P.S.: Why you don't name your event but use ids? Premature optimization again?

Edit: Ids are clarified, those are event numbers but not event classes. There should be another class key.

share|improve this answer
    
1. Who said JSON can't be packed into a binary? :) –  Yurii Rashkovskii Feb 20 '09 at 17:07
    
2. In order for router to route message, it needs to know where it should route it to. I am not saying that message should be returned directly to destination, not at all! I believe I explicitly said it should go through router. replyTo() method is actually a shortcut for router –  Yurii Rashkovskii Feb 20 '09 at 17:07
    
3. Exactly. Extend if necessary. Add "details" if necessary. So far I haven't seen a reason to add it :) –  Yurii Rashkovskii Feb 20 '09 at 17:08
    
P.S.: because using names for numbers is dumb :) event_id is meant to be a sequential id, not type of message (which will be specified in event_class or something like this) –  Yurii Rashkovskii Feb 20 '09 at 17:09
    
ad ad 1. When you will pack to binary why care of deepness? –  Hynek -Pichi- Vychodil Feb 20 '09 at 18:13
show 4 more comments

Favor simplicity...

Properness will be needed when you are writing a specification, a distributed system, and one that will be used in many different circumstances outside of your control.

Being Pragmatic, it is oftentimes better to use the "power of the language" and just write code to handle each case. Don't abstract unless you need to.

Keep it simple. Keep it quick. Keep it clean.

You do not know what it may need to evolve into (features or performance), and the more abstraction you have, the harder it will be to re-factor.

share|improve this answer
    
exactly, that sounds very close to what I think –  Yurii Rashkovskii Feb 20 '09 at 2:49
    
In this case to keep simple one demonstrated part means to make complex and less flexible another part. –  Andrew Dashin Mar 8 '09 at 9:19
add comment

Once upon a time when the ARPAnet was still new and IP was still a germ of an idea, someone said "Oh, gee, a 32 bit IP address is plenty -- four billion addresses? No one will ever need that. Hell, we can split them up into different address types, there's plenty of room."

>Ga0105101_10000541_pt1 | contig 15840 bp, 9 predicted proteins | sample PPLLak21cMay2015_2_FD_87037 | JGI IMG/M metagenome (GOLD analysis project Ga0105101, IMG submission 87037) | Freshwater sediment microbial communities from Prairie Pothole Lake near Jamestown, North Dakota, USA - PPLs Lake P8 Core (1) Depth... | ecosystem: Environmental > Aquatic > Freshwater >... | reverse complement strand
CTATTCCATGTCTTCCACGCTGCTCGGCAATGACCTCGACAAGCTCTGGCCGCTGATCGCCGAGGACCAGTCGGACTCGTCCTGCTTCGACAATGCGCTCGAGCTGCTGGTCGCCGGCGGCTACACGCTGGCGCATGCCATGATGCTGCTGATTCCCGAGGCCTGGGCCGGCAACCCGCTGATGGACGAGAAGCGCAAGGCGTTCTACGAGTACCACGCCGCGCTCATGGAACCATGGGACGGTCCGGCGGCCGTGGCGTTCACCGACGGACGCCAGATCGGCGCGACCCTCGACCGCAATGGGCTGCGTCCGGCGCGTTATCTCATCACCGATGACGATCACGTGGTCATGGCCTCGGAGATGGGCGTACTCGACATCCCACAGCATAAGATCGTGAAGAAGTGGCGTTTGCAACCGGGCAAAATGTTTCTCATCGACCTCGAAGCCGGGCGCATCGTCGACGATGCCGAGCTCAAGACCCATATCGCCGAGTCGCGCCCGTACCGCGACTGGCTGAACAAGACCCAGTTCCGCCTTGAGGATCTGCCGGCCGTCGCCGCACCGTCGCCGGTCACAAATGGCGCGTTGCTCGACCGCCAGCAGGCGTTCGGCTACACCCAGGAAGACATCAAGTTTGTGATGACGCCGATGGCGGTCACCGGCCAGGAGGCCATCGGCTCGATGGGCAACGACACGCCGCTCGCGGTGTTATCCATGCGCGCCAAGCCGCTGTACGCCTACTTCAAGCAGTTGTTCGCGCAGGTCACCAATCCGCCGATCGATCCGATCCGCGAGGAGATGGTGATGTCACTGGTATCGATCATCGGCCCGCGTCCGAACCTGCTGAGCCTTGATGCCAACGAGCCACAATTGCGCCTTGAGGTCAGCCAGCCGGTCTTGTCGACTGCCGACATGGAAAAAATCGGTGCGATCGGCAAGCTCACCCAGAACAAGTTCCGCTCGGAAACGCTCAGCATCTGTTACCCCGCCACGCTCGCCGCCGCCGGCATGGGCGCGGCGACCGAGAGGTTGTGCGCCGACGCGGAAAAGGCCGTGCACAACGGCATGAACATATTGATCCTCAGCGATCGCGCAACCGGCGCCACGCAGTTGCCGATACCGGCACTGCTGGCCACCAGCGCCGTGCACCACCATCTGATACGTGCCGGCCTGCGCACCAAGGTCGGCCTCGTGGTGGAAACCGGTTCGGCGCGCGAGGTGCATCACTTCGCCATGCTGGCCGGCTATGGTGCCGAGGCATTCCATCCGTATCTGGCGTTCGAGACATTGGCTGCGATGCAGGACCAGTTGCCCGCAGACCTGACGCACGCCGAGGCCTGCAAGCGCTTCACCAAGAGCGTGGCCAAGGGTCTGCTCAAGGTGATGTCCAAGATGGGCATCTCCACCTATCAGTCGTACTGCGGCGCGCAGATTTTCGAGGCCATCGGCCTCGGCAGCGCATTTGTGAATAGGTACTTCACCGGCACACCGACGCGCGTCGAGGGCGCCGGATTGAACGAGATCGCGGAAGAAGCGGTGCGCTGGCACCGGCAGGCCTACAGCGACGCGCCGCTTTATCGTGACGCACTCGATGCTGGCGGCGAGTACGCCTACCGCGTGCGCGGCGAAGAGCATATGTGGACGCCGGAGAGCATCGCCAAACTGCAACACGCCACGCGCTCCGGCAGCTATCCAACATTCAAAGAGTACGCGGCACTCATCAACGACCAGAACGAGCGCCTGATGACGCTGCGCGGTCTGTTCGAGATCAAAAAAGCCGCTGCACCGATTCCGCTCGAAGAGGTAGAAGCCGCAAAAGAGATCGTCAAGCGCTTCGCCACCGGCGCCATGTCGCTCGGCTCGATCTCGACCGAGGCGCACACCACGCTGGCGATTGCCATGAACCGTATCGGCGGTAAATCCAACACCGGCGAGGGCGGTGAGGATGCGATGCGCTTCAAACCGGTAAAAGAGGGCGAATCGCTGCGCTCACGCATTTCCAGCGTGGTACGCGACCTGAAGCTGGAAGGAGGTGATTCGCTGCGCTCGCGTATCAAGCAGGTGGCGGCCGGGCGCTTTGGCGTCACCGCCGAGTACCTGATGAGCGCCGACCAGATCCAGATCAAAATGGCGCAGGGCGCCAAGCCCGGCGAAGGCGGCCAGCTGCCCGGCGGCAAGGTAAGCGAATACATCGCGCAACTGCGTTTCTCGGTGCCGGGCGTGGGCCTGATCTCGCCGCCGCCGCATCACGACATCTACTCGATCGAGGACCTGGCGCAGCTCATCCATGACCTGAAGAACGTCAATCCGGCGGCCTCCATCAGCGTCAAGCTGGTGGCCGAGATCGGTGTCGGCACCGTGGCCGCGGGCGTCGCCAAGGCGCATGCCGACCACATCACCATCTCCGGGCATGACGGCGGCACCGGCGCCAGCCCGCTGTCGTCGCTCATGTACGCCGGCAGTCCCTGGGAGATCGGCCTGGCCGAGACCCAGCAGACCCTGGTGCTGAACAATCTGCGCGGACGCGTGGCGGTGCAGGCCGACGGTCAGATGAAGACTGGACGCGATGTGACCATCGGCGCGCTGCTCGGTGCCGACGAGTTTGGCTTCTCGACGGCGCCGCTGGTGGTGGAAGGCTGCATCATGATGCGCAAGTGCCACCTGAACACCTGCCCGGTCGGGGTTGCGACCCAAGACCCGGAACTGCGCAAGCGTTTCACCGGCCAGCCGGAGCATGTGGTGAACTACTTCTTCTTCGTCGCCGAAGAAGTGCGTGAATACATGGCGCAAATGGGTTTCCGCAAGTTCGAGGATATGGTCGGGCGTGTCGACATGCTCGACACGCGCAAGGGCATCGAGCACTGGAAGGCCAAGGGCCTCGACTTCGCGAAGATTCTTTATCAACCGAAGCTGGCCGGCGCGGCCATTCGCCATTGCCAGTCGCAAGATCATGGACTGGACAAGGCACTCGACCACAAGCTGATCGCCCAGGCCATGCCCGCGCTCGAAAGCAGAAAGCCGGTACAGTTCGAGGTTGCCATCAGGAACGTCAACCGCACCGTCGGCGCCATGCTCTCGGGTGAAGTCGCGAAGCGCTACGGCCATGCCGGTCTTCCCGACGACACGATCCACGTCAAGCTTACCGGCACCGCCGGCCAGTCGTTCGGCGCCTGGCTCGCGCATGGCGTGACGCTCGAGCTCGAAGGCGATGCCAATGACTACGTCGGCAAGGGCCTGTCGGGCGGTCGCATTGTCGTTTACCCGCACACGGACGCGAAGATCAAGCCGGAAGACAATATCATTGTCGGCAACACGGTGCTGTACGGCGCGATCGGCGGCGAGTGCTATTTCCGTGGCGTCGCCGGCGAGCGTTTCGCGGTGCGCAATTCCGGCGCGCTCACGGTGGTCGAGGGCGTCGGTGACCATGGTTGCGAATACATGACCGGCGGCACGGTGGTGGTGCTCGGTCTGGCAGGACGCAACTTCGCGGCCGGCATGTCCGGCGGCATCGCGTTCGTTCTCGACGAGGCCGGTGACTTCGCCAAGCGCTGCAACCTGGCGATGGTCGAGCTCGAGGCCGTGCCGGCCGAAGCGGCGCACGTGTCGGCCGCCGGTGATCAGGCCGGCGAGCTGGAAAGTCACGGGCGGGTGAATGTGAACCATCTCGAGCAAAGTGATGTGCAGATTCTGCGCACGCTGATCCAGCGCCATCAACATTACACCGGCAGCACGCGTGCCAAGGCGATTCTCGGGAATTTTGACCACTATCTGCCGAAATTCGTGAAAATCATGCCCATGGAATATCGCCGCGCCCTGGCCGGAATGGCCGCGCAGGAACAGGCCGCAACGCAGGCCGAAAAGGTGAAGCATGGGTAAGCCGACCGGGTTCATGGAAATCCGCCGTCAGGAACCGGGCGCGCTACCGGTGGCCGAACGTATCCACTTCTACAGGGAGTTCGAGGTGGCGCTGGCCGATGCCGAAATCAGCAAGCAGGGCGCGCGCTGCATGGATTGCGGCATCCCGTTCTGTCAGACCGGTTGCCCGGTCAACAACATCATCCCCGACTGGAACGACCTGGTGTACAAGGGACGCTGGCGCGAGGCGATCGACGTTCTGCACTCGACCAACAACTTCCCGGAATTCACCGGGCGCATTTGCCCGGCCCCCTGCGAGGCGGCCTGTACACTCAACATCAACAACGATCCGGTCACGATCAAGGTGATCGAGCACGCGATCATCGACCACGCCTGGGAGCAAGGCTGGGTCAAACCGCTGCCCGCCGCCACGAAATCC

Little did we know, 25 years later, that it would be an issue.

And don't even talk to me about domain naming.

The point is this: you need to think about what can change. Making this into a hierarchy of name spaces just for elegance's sake is unnecessary and wasteful, and when your extra layer doesn't provide any more information content, then why bother.

On the other hand, if you're doing it to make your code less sensitive to changes in the problem, or to make the implementation noticeably easier or less error prone, then it might well be worth it.

So there's your answer: is it just to be more elegant, or does it have other advantages?

share|improve this answer
add comment

These are two right solutions. If you really have to worry about network traffic your solution is acceptable. But you have also to remember that code maintenance takes the bigger part of code's lifetime, so making the code cleaner today you'll probably save some time in future (already mentioned maintenance).

In my opinion you should have good arguments founded on strong facts to think about such sort of optimizations.

share|improve this answer
add comment

Your Answer

 
discard

By posting your answer, you agree to the privacy policy and terms of service.

Not the answer you're looking for? Browse other questions tagged or ask your own question.